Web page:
There are approximately 20,000 species of bees known to the scientific world, and they are spread around the planet to varying degrees. But how many of those species can be found in Australia, and how many are natives to our Great Southern Land?
According to the most recent estimates, approximately 1,700 species of native bees exist in Australia, and, additionally, many more introduced species thrive within our eco-system (such as the Western European Honeybee). While this number estimates the total number of bee species present within the ecosystem, it is important to note that only 11 of these species live within social hierarchal populations, which usually denotes that they are hive-forming and capable of domestic honey partnerships.
The most commonly-observed native bees in Australia are:
- Stingless Bees (Tetragonula, Austroplebeia)
- Yellow & Black Carpenter Bees (Xylocopa/Koptortosoma)
- Green Carpenter Bees (Xylocopa/Lestis)
- Reed Bees (Exoneura and Braunsapis).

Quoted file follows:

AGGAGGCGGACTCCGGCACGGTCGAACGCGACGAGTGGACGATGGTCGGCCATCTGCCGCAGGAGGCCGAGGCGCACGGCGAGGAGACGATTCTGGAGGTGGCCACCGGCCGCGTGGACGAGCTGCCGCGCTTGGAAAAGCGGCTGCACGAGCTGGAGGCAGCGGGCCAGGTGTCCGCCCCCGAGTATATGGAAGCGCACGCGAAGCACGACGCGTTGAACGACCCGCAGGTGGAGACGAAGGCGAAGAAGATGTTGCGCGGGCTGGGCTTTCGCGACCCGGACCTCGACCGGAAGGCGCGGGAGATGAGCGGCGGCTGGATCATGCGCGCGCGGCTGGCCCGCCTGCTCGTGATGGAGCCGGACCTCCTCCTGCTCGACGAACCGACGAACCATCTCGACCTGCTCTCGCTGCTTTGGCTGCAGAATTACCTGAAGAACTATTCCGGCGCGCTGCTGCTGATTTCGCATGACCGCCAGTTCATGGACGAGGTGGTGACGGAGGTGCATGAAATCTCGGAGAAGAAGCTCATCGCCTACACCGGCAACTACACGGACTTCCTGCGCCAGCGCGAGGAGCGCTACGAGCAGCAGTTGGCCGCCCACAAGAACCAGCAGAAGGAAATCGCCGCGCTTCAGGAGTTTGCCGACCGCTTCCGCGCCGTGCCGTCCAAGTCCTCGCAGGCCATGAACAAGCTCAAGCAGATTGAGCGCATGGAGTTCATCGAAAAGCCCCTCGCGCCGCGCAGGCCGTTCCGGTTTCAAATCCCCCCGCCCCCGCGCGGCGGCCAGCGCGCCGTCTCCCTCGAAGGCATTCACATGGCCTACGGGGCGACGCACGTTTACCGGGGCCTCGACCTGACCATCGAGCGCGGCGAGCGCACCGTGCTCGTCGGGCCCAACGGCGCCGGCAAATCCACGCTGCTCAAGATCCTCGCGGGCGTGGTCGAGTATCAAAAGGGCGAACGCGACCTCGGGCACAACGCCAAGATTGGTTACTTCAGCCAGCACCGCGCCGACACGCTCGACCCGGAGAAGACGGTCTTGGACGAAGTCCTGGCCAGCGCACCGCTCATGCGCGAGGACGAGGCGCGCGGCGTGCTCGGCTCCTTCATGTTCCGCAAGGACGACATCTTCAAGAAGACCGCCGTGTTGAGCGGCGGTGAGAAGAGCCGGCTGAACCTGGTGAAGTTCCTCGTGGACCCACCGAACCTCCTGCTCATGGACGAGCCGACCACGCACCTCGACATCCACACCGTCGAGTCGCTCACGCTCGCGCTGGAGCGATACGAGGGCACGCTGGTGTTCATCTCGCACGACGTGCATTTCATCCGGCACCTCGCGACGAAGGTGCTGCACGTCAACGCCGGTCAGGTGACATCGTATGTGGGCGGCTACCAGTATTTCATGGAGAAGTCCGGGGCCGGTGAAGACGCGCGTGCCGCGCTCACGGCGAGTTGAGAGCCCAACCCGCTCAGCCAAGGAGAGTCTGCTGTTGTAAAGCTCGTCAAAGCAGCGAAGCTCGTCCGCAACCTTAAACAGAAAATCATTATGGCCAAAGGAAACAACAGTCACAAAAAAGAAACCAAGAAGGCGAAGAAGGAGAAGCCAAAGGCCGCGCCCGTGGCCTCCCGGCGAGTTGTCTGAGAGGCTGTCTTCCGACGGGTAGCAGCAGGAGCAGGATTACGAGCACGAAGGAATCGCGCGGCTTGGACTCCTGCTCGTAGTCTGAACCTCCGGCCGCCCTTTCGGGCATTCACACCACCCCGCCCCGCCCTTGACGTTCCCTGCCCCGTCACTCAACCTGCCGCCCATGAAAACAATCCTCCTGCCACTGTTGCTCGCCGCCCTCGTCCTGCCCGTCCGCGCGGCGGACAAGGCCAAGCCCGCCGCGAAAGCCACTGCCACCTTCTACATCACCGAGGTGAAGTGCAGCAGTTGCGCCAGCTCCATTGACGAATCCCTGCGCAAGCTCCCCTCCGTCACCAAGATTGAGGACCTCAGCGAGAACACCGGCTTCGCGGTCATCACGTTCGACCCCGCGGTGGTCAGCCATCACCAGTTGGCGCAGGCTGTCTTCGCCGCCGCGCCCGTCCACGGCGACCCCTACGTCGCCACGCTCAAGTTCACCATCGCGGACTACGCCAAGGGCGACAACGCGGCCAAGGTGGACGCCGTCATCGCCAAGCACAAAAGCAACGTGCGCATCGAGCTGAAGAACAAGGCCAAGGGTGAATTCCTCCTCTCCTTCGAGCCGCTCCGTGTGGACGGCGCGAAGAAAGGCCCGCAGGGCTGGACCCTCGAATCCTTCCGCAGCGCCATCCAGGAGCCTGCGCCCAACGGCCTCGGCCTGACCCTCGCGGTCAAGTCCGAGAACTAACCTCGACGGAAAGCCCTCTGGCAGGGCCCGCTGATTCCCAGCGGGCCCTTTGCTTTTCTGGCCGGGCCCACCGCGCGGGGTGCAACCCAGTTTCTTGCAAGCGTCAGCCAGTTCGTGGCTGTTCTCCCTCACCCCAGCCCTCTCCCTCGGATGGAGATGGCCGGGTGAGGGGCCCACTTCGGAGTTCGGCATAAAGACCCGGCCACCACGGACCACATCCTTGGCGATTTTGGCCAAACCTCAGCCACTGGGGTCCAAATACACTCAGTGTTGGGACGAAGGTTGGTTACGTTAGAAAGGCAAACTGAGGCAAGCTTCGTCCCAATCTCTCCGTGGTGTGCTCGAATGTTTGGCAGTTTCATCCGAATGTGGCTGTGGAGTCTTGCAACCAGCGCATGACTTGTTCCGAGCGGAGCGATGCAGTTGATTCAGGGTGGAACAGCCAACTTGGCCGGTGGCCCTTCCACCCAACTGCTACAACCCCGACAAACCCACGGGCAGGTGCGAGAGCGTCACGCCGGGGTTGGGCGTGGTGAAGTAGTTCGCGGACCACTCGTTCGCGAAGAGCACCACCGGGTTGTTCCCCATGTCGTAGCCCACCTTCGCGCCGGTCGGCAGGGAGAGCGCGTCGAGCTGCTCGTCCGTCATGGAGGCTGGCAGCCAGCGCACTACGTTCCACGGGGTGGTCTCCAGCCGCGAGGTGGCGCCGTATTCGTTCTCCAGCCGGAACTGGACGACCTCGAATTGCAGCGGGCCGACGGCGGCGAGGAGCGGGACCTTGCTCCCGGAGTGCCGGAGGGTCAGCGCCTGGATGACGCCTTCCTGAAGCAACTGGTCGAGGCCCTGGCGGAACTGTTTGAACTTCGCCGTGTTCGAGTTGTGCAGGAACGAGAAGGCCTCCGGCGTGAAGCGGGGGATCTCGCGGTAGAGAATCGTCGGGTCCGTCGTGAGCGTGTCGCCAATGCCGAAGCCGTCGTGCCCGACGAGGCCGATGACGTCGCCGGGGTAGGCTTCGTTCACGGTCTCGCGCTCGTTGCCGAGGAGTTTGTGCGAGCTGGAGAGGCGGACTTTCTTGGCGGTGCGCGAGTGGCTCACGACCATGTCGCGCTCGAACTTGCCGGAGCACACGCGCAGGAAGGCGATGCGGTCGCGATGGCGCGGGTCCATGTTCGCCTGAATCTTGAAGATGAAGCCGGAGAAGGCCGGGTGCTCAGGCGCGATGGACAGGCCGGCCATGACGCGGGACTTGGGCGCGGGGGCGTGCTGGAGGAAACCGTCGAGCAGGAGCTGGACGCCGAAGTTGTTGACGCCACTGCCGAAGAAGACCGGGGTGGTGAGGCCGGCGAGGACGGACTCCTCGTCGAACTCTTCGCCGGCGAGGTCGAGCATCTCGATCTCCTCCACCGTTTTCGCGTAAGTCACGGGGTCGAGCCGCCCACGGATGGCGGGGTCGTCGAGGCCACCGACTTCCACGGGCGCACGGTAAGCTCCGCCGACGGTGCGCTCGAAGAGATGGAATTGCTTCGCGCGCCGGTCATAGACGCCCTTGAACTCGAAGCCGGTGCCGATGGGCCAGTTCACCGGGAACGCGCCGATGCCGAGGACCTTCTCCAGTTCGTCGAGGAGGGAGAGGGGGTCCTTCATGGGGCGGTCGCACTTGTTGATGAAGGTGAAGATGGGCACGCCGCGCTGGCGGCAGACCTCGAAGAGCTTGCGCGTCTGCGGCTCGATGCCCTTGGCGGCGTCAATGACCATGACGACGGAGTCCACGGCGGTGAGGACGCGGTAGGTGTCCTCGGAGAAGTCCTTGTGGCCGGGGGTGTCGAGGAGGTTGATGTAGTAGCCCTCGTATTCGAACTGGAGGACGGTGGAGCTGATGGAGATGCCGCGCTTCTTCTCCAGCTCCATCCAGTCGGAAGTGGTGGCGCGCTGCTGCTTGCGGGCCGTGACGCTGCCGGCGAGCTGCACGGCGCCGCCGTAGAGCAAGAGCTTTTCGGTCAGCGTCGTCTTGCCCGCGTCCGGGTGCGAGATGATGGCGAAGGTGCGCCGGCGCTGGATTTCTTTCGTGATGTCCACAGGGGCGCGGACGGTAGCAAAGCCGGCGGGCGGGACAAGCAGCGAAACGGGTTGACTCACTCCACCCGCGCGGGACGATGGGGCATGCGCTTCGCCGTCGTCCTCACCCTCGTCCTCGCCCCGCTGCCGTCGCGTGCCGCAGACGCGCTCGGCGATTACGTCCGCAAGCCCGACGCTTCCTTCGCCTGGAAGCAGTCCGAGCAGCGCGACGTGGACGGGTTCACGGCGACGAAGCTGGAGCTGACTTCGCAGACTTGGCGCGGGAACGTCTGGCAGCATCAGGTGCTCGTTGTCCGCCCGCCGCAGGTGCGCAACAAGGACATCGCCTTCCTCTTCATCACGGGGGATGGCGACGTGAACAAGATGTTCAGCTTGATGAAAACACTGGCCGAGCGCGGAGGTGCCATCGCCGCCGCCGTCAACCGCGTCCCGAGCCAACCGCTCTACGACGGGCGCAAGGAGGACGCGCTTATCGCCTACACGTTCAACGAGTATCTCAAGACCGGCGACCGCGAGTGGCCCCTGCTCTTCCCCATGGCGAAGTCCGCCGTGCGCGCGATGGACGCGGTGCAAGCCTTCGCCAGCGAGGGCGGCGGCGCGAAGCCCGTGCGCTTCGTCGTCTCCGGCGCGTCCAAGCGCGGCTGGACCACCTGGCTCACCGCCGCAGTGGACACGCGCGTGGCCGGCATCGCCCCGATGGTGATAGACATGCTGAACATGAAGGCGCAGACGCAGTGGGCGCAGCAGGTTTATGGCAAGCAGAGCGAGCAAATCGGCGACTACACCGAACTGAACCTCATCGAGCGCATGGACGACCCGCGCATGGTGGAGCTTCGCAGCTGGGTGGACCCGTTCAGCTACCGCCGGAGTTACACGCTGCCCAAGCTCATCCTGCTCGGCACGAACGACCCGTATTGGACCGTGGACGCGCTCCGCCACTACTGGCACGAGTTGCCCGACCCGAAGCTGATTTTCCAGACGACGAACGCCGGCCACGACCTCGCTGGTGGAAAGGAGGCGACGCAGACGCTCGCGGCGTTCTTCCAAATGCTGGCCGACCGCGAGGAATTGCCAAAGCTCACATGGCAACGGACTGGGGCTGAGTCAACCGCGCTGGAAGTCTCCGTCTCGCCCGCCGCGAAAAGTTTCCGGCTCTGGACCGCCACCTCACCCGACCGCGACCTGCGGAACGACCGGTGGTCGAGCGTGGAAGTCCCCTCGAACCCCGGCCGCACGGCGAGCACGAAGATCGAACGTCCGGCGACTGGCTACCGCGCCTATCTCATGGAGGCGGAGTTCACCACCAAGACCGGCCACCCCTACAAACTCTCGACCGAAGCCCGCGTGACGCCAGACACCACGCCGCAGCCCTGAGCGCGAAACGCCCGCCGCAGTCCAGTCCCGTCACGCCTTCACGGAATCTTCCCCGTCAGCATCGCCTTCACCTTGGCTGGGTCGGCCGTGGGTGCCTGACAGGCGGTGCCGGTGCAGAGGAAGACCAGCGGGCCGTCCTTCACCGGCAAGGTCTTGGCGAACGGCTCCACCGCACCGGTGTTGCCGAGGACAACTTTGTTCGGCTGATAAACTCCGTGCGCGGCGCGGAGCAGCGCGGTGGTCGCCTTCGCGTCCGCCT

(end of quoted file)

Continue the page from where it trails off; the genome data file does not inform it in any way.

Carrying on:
In Victoria, common bee types observed are:
- Reed Bees (Exoneura and Braunsapis);
- Blue Banded & Teddy Bear Bees (both Amegilla);
- Leafcutter & Resin Bees (both Megachile)
- Homalictus Bees (Homalictus)
- Masked Bees (Amphylaeus)
Each of these bee types have differing ecological profiles, particular with reference to their nesting habits, whether they create and store honey routinely, and the size of the colony they choose to live within.
The most commonly-observed honey-making native bee in Australia is the Stingless Bee (Tetragonula, Austroplebeia), as the species within this family of bees are among the few social bees in Australia that lives within a hive or brood comb where honey can be routinely stored. However, these native bees are not commonly partnered with in beekeeping farms – often European honeybees, who themselves are excellent nectar foragers, are used for domestic honey production.
As per bees all around the world, native Australian bees are under threat from various dangers, including:
- Climate Change
- Loss Of Habitat
- Disease (particularly parasites)
- Increased Competition from other bee types
Given that bees are extremely important to the ecosystem (as discussed in our article on the topic), it is extremely important to maintain the environment and bee populations. For this reason, conservationists have taken to improving bee habitats throughout Australia, so as to maintain ecological integrity.